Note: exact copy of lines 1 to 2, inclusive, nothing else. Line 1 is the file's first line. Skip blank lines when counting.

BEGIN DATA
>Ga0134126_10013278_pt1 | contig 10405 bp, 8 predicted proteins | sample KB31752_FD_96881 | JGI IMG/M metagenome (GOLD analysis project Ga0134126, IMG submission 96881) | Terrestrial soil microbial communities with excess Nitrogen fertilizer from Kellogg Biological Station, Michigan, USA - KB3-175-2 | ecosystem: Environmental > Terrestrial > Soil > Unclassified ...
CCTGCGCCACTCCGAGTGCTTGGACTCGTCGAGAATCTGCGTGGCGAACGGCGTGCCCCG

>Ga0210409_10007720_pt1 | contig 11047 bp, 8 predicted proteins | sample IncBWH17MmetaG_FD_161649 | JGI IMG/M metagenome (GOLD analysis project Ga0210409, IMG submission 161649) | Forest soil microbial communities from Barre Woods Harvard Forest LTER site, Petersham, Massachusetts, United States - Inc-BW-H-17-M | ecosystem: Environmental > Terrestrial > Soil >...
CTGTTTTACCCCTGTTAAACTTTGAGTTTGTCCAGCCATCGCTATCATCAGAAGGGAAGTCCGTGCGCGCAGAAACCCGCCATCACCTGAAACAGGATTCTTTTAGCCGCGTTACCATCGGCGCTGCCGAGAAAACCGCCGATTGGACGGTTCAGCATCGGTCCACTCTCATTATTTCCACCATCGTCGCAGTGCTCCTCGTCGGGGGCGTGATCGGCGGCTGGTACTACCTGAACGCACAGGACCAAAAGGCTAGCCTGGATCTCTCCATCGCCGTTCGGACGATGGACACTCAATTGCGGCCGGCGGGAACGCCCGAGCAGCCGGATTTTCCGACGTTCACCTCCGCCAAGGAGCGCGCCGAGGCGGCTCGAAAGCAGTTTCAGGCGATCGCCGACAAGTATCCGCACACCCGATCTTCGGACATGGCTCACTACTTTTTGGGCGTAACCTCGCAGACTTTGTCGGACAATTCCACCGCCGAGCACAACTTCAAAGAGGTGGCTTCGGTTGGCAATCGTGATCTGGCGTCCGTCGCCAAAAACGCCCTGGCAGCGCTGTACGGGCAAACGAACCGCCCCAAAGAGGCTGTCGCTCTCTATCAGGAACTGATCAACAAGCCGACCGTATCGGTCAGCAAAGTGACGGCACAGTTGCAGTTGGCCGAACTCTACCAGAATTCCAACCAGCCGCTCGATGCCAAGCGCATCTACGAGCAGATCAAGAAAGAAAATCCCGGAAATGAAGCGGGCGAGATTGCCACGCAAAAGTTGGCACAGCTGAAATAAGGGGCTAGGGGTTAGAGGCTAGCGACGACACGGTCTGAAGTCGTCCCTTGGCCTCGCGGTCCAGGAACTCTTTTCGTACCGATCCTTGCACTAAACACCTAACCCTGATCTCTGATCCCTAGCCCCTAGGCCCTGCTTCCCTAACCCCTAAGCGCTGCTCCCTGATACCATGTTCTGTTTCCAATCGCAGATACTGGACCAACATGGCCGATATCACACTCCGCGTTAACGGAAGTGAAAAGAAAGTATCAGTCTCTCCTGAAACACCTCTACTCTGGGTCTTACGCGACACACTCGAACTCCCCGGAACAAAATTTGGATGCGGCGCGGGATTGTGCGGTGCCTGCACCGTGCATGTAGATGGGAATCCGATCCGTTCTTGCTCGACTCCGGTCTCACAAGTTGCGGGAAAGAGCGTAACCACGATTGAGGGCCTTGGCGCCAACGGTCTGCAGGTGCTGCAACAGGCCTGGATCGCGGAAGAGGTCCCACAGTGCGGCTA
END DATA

>Ga0134126_10013278_pt1 | contig 10405 bp, 8 predicted proteins | sample KB31752_FD_96881 | JGI IMG/M metagenome (GOLD analysis project Ga0134126, IMG submission 96881) | Terrestrial soil microbial communities with excess Nitrogen fertilizer from Kellogg Biological Station, Michigan, USA - KB3-175-2 | ecosystem: Environmental > Terrestrial > Soil > Unclassified ...
CCTGCGCCACTCCGAGTGCTTGGACTCGTCGAGAATCTGCGTGGCGAACGGCGTGCCCCG